Station Eleven and the Politics of Apocalypse Fiction

I was lucky enough to review a piece of writing by my brother-in-law last night. It was a treatment of the apocalypse as a concept and a power word, something imbued with such a crushing weight of significance that saying it out loud brings more than two thousand years to bear. 

I think that for those of us on the left it is very much the case that we wield the term ‘apocalypse’ with little skill. It is a thing we’re always guarding against and much of the time no one cares. The specter of nuclear annihilation, or environmental collapse, or pandemic illness are all very clearly present on the horizon of every moment of every day and it is often unclear whether our collective action makes a difference. 

When I was a child I could not sleep because of the thought that a day could arrive in which I would watch a mushroom cloud climbing into the sky, and then see a shockwave speeding towards me, a force so big that I would be erased abruptly. I didn’t want to die at all, but I would have preferred to die slowly. The thought that everyone would die was that much more terrible. I don’t know why. 

I understand these things better now. The idea that ‘the world ends’ seems matter of fact. There are fast deaths just as often as there are slow deaths and it seems reasonable to believe that catastrophes will kill some of us rapidly, more of us slowly, and that ultimately every life ends, regardless of the context. 

Midnight Notes Collective defines the boundaries of armageddon, writing on the energy crisis of the 1970’s and the prospect of nuclear war: “Everybody dies and even if everybody dies at the same time (I mean everybody) what’s the problem? The earth becomes a cleared tape and why should the angels grieve?” But they continue, removing the fire and brimstone, and call the apocalypse by its true name: “I am talking about those functional apocalypses that mark every change in capitalist development and thought.” 

The apocalypse is a set-piece for a crisis in a regime of power. 

Our apocalypse fictions speak to this. The stories we encounter are rarely about any particular armageddon and how exactly human bodies stop working at its flashpoint, but about how a society falls apart.

There is a sad authoritarian bias in apocalypse fiction. People revert to atrocity in a heartbeat and it’s generally up to some former lawman to lead virtuous survivors into the future. That we don’t see human solidarity and the foundations of a new society emerging in the stories we consume is, I think, the outcome of a ceaseless propaganda campaign that never gets identified as what it is, and this propaganda campaign has been remarkably successful. 

It is the case that rapacious monsters are unleashed by disasters, but they emerge in the form of Rick Grimes analogs, those people who are used to exercising violence and banishing imagination from their lives. 

Writing on self-organization among those displaced in Mexico City in the aftermath of 1985’s devastating earthquake, Harry Cleaver argues that “For those of us outside of Mexico, the people of Tepito have an important lesson to teach […] We should always be ready to take advantage of any crack or rupture in the structures of power which confine us. Only those who benefit from these structures should fear such cracks. For the rest of us, they are openings through which we may gain access to more freedom.”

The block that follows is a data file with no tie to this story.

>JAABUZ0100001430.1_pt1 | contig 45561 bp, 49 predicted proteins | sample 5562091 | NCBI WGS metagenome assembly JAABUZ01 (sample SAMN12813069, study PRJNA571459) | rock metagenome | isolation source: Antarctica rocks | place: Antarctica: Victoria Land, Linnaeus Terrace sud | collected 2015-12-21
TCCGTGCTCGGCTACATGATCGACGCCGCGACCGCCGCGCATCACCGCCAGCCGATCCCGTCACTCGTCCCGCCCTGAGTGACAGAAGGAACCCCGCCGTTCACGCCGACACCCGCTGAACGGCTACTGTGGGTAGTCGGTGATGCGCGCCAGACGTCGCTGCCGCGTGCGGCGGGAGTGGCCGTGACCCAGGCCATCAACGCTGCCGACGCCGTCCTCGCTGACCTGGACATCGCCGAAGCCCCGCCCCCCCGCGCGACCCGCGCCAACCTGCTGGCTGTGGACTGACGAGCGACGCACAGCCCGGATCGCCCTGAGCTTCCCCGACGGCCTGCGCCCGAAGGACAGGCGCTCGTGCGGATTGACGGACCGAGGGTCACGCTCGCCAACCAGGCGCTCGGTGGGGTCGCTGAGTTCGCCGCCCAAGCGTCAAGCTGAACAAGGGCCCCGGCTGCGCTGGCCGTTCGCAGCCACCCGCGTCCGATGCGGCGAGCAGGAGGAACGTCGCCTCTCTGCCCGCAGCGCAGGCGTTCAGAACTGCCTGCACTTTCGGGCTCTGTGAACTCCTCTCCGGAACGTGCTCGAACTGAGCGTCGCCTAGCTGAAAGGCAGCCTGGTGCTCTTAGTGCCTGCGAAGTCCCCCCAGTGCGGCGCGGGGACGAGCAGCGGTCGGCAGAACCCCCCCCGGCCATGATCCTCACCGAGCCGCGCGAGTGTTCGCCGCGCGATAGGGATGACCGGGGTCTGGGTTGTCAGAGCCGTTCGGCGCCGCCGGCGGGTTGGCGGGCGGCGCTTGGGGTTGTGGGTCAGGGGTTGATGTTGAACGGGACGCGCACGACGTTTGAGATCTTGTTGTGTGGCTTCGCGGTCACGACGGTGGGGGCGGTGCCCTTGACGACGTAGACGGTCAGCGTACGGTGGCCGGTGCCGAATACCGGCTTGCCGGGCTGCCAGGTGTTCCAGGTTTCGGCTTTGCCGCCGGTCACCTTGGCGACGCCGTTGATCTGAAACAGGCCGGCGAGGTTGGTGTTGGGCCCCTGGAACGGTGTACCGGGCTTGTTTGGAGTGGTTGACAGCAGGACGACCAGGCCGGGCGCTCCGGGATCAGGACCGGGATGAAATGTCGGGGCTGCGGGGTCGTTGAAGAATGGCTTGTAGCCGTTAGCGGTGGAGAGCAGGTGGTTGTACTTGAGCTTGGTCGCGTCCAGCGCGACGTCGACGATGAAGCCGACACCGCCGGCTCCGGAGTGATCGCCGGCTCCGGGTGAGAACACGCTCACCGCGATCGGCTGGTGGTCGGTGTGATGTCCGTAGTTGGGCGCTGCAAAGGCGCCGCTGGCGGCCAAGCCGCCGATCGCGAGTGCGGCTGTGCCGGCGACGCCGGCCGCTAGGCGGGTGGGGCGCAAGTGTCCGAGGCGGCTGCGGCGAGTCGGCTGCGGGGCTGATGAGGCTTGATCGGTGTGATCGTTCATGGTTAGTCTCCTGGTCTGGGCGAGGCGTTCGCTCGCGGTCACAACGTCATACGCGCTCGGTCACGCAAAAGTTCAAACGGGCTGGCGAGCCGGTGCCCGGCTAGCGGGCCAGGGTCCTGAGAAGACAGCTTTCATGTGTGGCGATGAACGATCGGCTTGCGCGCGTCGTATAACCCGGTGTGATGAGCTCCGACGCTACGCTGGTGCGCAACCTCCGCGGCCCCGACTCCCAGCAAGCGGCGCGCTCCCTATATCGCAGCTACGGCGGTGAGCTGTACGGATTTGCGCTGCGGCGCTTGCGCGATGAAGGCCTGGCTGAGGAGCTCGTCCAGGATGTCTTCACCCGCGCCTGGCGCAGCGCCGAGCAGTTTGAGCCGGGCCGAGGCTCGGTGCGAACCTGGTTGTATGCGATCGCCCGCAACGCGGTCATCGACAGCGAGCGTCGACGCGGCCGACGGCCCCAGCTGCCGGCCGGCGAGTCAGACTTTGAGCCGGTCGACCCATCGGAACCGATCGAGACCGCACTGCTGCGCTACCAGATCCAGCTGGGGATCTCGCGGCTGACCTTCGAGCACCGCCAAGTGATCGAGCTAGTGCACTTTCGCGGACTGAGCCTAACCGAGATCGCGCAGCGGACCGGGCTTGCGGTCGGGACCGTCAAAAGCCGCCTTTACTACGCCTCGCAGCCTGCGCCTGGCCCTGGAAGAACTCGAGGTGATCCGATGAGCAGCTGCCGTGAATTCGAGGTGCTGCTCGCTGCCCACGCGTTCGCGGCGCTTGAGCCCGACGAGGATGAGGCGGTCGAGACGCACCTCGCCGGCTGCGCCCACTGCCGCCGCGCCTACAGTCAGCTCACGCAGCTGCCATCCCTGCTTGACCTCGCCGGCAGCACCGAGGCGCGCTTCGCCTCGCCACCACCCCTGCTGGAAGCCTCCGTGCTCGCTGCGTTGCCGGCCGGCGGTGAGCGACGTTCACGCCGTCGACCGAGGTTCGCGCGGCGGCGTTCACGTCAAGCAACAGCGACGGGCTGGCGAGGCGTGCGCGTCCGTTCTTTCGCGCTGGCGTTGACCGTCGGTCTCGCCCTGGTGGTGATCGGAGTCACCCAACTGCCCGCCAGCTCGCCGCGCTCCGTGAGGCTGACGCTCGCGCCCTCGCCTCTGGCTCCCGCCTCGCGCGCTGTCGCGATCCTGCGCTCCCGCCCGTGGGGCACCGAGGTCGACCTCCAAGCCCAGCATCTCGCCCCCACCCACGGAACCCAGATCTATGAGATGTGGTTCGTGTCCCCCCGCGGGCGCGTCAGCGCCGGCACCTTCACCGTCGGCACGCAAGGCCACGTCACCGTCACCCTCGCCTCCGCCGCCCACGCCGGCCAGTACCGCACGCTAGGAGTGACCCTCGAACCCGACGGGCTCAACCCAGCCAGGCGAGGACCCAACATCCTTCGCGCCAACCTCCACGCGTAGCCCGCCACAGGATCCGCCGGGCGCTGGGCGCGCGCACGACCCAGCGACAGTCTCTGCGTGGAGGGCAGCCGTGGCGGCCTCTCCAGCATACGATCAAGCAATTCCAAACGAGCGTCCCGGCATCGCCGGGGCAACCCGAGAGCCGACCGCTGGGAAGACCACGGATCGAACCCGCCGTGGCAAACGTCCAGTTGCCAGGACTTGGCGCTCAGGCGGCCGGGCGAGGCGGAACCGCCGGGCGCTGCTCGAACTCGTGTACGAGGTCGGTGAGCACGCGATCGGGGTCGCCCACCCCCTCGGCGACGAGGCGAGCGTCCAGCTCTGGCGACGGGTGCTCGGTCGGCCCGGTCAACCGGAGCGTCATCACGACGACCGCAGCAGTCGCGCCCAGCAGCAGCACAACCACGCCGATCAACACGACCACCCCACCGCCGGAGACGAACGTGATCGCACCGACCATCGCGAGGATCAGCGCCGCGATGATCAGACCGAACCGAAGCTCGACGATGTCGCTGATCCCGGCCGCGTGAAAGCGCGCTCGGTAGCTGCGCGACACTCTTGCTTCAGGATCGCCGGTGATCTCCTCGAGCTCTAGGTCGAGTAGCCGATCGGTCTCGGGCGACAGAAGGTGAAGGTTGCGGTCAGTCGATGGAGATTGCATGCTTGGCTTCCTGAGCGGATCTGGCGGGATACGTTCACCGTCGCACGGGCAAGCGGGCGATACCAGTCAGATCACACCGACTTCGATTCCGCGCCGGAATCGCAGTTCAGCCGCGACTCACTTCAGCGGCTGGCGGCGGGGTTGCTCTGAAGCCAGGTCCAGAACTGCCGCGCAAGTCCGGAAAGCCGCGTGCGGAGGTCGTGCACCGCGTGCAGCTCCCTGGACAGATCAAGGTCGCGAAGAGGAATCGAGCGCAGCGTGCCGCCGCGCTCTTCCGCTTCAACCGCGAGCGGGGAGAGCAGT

Were I still in possession of Rebecca Solnit’s A Paradise Built in Hell: The Extraordinary Communities That Arise in Disasters I would quote it at length, but the core statement she makes is that profound upheavals generally result in rapid cooperative responses that distribute labor and resources effectively and with obvious reason. Where violence arises in these circumstances is through paramilitary forces (these being the police) seeking to re-establish the dictatorship of private property and the command of the state. Which is a profoundly long way around to stating that Station Eleven is a triumph that exposes the poverty of imagination that those of us who live on pop-culture contend with. 

A no-spoiler distillation of the plot is that a child acts in a production of King Lear on the eve of a catastrophic outbreak of disease and in the ensuing panic is walked home by a very frightened man. There is a graphic novel in her possession. Twenty years later a theater troupe travels through the Great Lakes region, performing Hamlet for communities that they’ve been visiting for several years. 

It avoids the predictable maneuvers of apocalypse stories. There are no great heroes or great villains, just people navigating the cyclicality of things- overwhelmingly, it is a story about stories, and as most lovers of stories will know, they are at once repetitive and new. The characters and the narratives that they enact revolve around one another. There is a mutuality of sameness and differentiation. When Hamlet speaks, he speaks with the voice of the actor. When the actor speaks, he speaks for Hamlet. It is a story about circling back, and making the same mistakes better. It is about getting it right. 

And I think it is, in many ways, a story about the courage of a radical variety of love: The characters in Station Eleven make mistakes. They grasp too hard sometimes, and not hard enough at others, and I think that in this they offer us insight into how our relationships necessarily function. With those we love we’re never more free to transcend and we’re never more free to fall.

Finally, it serves as a reminder that even in a time of shocking, endless death, each person we lose presents another, smaller apocalypse. In the wake of that loss we are left with the challenge of continuing the story from that point, and of imagining the world we will create in the aftermath. 

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